The River Zin cuts through the Negev Desert in southern Israel. But unlike most rivers, the Zin rarely has any water in it. The only time it flows is when enough rain falls in the mountains miles away to cause a flash flood. This flood then flows along the usually bone-dry river bed.
Watch as, after years of drought, locals — including one bold dog — eagerly await the coming waters…
An earthquake registering 4.7 on the Richter scale hit Los Angeles earlier today. KTLA was broadcasting live as it happened and kept the cameras rolling as the anchors ducked, then reappeared and assessed the situation…
Residents near Mount Isa in Queensland, Australia, frequently visit nearby Lake Moondarra for a leisurely day in the sun. A quiet morning at the lake turned into an unforgettable experience on Sunday when a fight broke out between a 10-foot snake (presumably a python) and a crocodile in the water.
Tiffany Corlis was one of the residents watching the battle unfold. “We saw the snake fighting with the crocodile — it would roll the crocodile around to get a better grip, and coil its body around the crocodile’s legs to hold it tight,” she said.
However, it was what happened after the fight that stunned everyone the most.
On Saturday morning, diners enjoying the fare at Moby Dick’s, a seafood restaurant jutting into the ocean on Stearns Wharf in Santa Barbara, got a surprising visit from a massive wave recently as high tide and a recent storm brought the breaker much higher than usual.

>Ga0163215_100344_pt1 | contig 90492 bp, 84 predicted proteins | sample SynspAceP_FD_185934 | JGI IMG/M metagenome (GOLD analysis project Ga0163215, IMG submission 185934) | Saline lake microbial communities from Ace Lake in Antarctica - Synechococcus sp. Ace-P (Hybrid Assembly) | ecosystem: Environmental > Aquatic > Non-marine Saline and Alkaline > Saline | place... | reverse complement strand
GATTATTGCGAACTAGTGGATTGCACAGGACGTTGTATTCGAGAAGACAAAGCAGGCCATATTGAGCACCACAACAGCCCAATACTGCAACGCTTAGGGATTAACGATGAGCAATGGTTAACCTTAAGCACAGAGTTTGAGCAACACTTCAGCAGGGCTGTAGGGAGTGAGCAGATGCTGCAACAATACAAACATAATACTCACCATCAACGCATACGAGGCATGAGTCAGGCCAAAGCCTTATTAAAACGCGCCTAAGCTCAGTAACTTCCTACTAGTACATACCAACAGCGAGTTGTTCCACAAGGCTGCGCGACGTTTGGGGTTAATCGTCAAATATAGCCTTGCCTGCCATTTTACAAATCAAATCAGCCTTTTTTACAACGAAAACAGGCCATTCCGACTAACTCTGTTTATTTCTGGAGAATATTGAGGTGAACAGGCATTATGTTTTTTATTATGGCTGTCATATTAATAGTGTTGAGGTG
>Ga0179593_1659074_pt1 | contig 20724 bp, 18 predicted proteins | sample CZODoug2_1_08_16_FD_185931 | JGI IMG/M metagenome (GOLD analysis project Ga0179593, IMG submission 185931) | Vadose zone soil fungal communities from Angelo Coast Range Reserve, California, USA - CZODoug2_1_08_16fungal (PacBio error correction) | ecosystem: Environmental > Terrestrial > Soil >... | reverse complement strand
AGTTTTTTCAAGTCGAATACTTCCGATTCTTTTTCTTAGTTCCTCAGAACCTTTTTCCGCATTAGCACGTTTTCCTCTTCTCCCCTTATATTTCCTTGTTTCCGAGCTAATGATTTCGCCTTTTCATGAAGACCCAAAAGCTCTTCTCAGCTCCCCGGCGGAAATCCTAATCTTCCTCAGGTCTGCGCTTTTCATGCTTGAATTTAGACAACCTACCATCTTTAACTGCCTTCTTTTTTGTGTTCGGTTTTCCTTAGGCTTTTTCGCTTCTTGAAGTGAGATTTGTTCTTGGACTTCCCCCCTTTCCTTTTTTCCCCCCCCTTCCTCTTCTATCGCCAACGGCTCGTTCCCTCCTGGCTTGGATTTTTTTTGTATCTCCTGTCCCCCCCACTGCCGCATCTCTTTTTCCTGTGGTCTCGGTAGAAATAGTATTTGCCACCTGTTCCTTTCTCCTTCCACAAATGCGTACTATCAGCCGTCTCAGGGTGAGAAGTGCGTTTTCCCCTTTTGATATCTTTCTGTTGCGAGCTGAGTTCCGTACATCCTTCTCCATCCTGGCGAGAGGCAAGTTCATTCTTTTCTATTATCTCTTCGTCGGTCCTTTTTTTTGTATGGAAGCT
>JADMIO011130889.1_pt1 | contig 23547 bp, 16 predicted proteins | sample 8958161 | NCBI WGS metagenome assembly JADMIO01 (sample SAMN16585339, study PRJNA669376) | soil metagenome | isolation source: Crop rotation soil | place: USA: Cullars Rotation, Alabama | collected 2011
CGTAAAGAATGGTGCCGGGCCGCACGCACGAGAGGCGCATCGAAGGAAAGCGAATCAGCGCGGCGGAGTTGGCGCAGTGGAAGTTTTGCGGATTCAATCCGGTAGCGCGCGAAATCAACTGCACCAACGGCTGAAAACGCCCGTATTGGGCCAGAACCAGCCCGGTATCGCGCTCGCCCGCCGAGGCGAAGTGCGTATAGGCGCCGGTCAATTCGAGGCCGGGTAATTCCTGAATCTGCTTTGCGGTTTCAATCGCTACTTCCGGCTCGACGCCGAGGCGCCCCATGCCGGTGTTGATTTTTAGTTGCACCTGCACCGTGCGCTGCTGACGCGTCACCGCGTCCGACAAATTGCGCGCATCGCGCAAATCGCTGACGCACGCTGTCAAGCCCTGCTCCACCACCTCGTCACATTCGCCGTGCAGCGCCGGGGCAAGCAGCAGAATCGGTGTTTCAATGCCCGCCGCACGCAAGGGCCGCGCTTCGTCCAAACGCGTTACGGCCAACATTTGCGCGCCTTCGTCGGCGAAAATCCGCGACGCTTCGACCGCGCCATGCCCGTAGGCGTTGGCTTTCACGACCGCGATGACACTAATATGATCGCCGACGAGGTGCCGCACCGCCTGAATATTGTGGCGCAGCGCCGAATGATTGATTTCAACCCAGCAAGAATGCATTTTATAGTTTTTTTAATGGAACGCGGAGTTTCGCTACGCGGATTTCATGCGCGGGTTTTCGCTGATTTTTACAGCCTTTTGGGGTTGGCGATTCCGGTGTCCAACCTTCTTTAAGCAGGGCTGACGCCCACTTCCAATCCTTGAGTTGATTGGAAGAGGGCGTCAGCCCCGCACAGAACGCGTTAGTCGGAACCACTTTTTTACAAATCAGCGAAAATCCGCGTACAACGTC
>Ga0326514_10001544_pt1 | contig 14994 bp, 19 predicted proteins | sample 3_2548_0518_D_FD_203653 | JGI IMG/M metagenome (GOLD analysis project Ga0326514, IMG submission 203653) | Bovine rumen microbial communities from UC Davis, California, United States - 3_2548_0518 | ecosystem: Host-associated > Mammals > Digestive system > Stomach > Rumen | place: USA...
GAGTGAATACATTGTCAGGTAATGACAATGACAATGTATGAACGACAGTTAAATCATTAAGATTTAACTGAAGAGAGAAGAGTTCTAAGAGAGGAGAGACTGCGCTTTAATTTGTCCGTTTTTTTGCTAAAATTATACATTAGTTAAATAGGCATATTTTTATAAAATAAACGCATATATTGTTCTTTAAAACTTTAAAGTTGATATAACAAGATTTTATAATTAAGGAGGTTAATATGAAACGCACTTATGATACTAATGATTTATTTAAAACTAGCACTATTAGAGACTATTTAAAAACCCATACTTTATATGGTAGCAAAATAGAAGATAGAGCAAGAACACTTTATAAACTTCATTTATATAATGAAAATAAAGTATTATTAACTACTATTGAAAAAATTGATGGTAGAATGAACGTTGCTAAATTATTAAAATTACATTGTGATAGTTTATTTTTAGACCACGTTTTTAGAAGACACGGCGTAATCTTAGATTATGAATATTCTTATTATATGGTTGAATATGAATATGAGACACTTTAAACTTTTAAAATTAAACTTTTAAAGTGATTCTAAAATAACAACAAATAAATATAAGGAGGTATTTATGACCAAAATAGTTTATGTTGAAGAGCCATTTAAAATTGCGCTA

Needless to say, restaurant operations were put on pause…
In the mid-90′s wolves were reintroduced in small numbers into Yellowstone National Park. Their effect on the ecosystem was virtually immediate, and in the years since, they have caused an improved environment for species on every level of the food chain.
Beautifully filmed and spiritedly narrated, this mini-documentary explains how wolves had such a vast and positive impact. It isn’t what you expected today, but this ecological lesson will have you genuinely inspired and excited…
FOX 29 reporter Karen Hepp seems to think she’s the only person in the Philadelphia area who understands how devastating an ice storm can be. Two days ago, Hepp spent three animated minutes making sure everyone watching knew just how forceful the devastation coming their way really was.
Some of her best quotes include:
We’re going to have people who are going to be dying over the next couple of days.
We’re going to see people use candles; we will have many, many fires.
There are, of course, three more minutes of quotes, frantic hand-waving, run-on sentences, and even survival tips as Hepp frantically tries to communicate just how severe this situation is…
In Hepp’s defense, more than 700,000 people eventually lost power, and there were a few cases of people actually going to the hospital for carbon monoxide poisoning from bringing grills and generators inside, as she warned against.
However, her sure prediction of death has thankfully not yet come true in the two days since her doomsday report.